Tuesday Column By VICTORIA NGOZI IKEANO
[email protected] | 08033077519
The “indefinite” strike action declared by the Nigeria Labour Congress (NLC) in Nasarawa State has now entered its fourth week. This is a rather strange strike from the average Nigeria’s point of view in that it is not about sack of workers or nonpayment of salaries – the two core issues that are at the heart of any labour organization. Rather it is about auxiliary issues such as promotions and full implementation of the minimum wage. For a fact, the issues Labour is protesting against predate current administration in Nasarawa state. For example, the issues of promotion date as far back as 2008. The Abdullahi Sule administration which is just two years old, on assumption of office pledged to look into all outstanding labour issues, to be labour-friendly and this it has done to a very large extent. For instance, the issue of percentage payment and salary arrears that once dogged the last administration and for which Labour itself once embarked on a very long strike action is now history. In fact it was learnt that until not long ago salaries were usually paid by 23rd and 24th of each month. Pensioners who suffered similar fate and who at height of their ‘fight’ with the previous administration filed a suit against it at the Industrial Court in Makurdi are now smiling as their pensions are now paid as and when due. One of them confirmed to me that they no longer have any issues with government. What about the local government councils? It is noteworthy that staff of all 13 local government areas have been carrying on with their duties, not participating in the strike, even though they are members of the NLC. This speaks volumes about the industrial action by Labour in Nasarawa state.
Concerning the matter of promotions, it was gathered that Labour had agreed sometime ago that they should be notational, that is, that those promoted would get their due ranks without monetary attachment. However, the government made plans to clear the 2016 promotion arrears in three installments. The first two installments had been paid, remaining the third/final one when the effects of COVID caught up with its finances. This was a global pandemic that hit economic fortunes of all countries big and small, not least Nigeria. Consequently, its revenue from the federation account dipped, affecting its ability to pay. Nonetheless, the government maintains that it would pay up as soon as its finances improve. On the minimum wage the government started implementing it in June for staff on Grade Level One to six. Backed by law, government is legally bound to implement the minimum wage. For the consequential adjustments, the government says it would also implement this when it has adequate funds. Nasarawa is one of the two states that get the least amount from the federation account.
Labour argues, though, that, ‘’If the government has the funds to buy brand new jeeps for traditional rulers, then it can pay us’’. On a lighter note this may be seen as a case of ‘bad belle’ (envy).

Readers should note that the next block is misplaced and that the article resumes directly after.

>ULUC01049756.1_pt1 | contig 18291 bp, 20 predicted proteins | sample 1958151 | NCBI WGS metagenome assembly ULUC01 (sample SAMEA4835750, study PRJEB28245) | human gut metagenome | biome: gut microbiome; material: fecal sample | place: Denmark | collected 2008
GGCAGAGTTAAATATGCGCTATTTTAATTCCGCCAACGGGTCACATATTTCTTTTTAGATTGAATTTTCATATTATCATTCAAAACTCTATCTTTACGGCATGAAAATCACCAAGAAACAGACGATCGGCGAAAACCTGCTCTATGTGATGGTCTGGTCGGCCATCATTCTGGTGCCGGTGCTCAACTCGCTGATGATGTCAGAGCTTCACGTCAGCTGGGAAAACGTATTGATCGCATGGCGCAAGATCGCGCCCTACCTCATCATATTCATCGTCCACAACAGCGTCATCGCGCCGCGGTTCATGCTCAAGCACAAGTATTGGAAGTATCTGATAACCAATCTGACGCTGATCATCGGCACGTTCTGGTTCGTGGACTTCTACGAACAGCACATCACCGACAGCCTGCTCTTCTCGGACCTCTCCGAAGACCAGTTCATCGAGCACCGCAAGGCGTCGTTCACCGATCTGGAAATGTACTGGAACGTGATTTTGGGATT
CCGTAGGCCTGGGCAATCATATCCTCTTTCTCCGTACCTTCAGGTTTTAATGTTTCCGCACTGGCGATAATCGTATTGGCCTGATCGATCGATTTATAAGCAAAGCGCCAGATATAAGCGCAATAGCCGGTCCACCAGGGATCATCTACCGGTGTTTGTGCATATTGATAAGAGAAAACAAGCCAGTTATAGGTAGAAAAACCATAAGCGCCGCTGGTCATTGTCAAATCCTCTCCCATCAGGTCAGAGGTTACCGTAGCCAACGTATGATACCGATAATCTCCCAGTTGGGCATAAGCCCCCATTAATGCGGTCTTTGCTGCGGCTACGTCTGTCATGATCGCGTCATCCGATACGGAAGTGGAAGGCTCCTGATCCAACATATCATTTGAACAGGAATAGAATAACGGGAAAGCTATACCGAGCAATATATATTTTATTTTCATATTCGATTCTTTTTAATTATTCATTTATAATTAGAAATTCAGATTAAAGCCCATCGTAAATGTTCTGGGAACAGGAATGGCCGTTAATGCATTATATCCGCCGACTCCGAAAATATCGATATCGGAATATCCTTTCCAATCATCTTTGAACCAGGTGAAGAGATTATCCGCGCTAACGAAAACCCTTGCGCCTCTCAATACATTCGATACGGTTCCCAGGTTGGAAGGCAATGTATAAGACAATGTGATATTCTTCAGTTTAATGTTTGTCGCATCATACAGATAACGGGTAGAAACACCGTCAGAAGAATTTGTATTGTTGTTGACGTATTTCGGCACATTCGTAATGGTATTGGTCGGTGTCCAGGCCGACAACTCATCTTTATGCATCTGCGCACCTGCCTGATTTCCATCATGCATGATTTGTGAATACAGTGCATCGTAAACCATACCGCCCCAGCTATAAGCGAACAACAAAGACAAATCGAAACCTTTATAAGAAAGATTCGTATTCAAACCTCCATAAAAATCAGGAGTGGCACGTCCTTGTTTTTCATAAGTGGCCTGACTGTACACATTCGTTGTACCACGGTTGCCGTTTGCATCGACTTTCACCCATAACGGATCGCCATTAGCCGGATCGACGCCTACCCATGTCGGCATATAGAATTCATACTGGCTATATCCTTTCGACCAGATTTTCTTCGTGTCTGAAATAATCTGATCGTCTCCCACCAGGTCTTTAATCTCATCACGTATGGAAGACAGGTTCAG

Although the government states that the strike-action is not illegal, it nevertheless avers that the process is wrong. Attorney-General and Commissioner of Justice, Associate Professor Abdulkarim Abubakar Kana maintains that the NLC has no right to prevent those that are not its members such as members of the Senior Staff Association of Civil Servants and political appointees, from going to work. In the first few days of the strike, an NLC monitoring group forcibly debarred all employees from entering their offices. Nasarawa State NLC president Comrade Yusuf Iya argued that they have the right under labour laws to picket any organization to “persuade” workers to join their cause.
In the first week of the strike action, the state government set up a high-powered committee headed by Deputy Governor Emmanuel Akabe to interface with Labour. It comprised of the Emir of Lafia, retired Supreme Court Justice Sidi Bage who also doubles as Chairman of the State’s Council of Chiefs and Emirs, two other First Class traditional rulers, viz, the Andoma of Doma and the Osu Ajiri as well as the Secretary to the State Government. Other members are, the Commissioner of Justice/Attorney-General, Head of Service, Commissioner of Health, Special Adviser on Labour, Permanent Secretary Ministry of Information and Permanent Secretary Establishment. At end of their meetings, it was gathered, both Government and Labour agreed that the government would start paying up its outstanding commitments to Labour when its monthly receipt from the federation account exceeds 4.5 billion naira but would withhold payment if it falls below that figure. This columnist further learnt that both parties were about to sign the agreement when Labour came up with a new clause to be added which is that should what the state received in any month be less than the stated amount, the shortfall should be made up from the executive’s security vote. This brought about a stalemate.
Experts assert that the way out of the issue of insufficient funds is for the state to greatly increase its internally generated revenue (IGR). All hands (those of Labour and other stakeholders) should be on deck to achieve this. But is going on strike the best option? As it is, the strike action is hurting the general public. Are there no other ways by which the labour movement in Nigeria can call attention to its concerns without harming the citizens in general? I learnt that frustration is setting in among the workers, that they are getting tired of the strike. Moreover, Sallah is approaching. Surely, Labour in Nasarawa State does not wish its members to mark the forthcoming festival on an empty stomach due to empty pocket because workers are on strike and so cannot process salary vouchers/pay slips.